Lee Duffield

Edited by Lee Duffield
Freedom and Truth

50s fashion revival inspires fun

Rockabilly fans head to the Wintersun Festival. Photo: Eli Ferguson

Rockabilly fans head to the Wintersun Festival. Photo: Eli Ferguson

It could have been a scene from Johnny Depp’s classic ‘Cry Baby’ but instead it was the runway of Dolce and Gabbana’s A/W 10-11 show. Rockabilly attire is back in full swing and Queensland fashion gurus are not shying away.

With the number of Kustom culture festivals on the rise it’s no surprise Queensland has a case of fifties fever.

From Wintersun  and the Twilight Hot Rod Show to the newer events including Cooly Rocks On and Rockabilly Fridays in New Farm, Queensland’s fashion and lifestyle have been influenced by the runway.

Hosting hot rods, rockabilly tunes, lowrider cycles, low brow art, tattoos and vintage threads, last month’s Greazefest festival swung the rockabilly lifestyle back into momentum.

A Brisbane based pin-up model, Bettie Butcher, says it’s great to see the youngsters at festivals dressed up in their finest rockabilly attire with their rocker parents and even grandparents.

“As it’s (rockabilly) becoming more and more popular we are seeing the younger generation embrace rockabilly due to the influence of their parents, grandparents, or peers,” Ms Butcher said.

With full-skirted dresses, high-waisted petticoats and bow fronted heels making their way on to the runway of Dolce and Gabbana and Louis Vuitton’s shows, stylist Charley Greenfield agrees rockabilly style is making a comeback in Queensland.

“Brisbane designers Lady Sveta and Fanny Bambini have both put a 2010 spin on rockabilly with their accessory designs,” Ms Greenfield said.

My Little Rockabilly designer Kat Creasy also creates accessories which reflect the fifties and says the scene is ‘alive and kicking’ with ‘class, elegance and style’ in Queensland.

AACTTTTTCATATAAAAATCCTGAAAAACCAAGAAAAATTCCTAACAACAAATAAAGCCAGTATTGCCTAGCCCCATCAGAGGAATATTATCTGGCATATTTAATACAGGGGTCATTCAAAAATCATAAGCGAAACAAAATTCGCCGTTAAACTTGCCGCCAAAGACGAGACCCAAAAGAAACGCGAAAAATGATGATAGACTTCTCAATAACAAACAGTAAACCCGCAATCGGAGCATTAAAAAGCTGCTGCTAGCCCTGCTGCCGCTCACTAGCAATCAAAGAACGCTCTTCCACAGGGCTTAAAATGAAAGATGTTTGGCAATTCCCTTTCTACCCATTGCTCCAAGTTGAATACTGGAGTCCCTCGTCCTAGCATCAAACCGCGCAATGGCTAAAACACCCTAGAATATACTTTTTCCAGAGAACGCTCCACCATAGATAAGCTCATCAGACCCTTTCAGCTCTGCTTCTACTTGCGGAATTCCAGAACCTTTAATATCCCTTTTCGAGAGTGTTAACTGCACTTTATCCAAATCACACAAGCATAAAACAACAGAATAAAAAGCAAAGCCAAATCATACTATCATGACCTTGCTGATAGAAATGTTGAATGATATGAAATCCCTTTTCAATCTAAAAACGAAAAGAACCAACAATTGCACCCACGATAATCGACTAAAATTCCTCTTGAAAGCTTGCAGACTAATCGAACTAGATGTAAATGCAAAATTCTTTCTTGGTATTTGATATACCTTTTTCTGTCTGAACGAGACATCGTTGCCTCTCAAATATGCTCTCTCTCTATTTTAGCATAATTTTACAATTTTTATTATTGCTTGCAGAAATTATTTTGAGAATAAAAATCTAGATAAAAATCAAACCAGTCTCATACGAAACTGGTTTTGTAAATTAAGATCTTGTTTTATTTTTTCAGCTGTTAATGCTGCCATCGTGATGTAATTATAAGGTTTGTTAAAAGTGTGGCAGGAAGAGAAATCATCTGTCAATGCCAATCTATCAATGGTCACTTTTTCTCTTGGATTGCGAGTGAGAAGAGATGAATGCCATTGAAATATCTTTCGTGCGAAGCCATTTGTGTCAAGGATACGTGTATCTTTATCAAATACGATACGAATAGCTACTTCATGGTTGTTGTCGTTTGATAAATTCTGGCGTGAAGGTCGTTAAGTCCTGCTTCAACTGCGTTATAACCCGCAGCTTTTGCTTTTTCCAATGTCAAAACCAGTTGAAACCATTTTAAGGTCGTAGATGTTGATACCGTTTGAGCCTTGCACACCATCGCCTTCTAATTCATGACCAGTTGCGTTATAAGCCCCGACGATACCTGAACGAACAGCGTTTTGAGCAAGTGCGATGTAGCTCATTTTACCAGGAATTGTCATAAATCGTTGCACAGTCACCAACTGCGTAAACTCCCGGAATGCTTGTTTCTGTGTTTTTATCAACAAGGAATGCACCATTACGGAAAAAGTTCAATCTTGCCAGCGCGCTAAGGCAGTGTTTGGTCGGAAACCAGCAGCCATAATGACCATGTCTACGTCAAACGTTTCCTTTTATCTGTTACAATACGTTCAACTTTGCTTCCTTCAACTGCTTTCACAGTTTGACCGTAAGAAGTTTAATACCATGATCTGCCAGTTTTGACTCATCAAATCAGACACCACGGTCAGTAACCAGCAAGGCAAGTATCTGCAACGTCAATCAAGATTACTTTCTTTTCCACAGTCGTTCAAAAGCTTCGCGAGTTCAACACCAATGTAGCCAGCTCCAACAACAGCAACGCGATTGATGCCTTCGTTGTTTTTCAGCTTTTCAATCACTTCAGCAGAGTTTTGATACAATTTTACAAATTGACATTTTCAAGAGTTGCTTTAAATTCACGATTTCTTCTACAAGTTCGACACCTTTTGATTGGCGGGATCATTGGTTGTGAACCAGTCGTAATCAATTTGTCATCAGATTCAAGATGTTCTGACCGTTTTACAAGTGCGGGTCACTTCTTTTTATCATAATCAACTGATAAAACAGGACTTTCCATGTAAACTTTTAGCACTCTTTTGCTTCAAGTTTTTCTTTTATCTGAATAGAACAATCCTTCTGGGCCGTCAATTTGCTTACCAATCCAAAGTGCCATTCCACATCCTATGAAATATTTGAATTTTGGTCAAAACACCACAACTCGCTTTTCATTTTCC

“You only have to look at mainstream shops such as Target to see that vintage style rockabilly dresses are coming back in full swing,” Ms Creasy said.

Ms Butcher says although buying rockabilly fashion can be a little more expensive, it’s fantastic quality and you can get some one-of-a-kind items which really make you stand out from the crowd.

“It also depends if you’re going for authentic vintage which can be cheap if you’re willing to sort through op shops, but there are some great reproductions out there too,” Ms Butcher said.

Rockabilly is a fuse of hillbilly and rock’n’roll genres and many local musicians have taken to reproducing this sound and performing at festivals around Queensland.

“With festivals such as ‘Greazefest’ and ‘Cooly Rocks On’ rockabilly fans are able to get out and support local musicians,” Ms Creasy says.

For rockabilly attire in Queensland head to:

Deadend Dames – http://www.facebook.com/pages/Brisneyland-Australia/Dead-End-Dames/141497642543545

How Meow Jewellery (and accessories) – http://howmeowshop.net/

My Little Rockabilly – http://www.facebook.com/pages/My-Little-Rockabilly/104641642735?ref=ts

Tea-Lula Jane – http://www.etsy.com/shop/teabirdies (http://www.modelmayhem.com/1513618)

Doll and Scissors – http://dollandscissorsshop.bandzoogle.com/store.cfm

Beatnik Baby – www.facebook.com/beatnikbaby

Miss Rockabilly – www.missrockabilly.etsy.com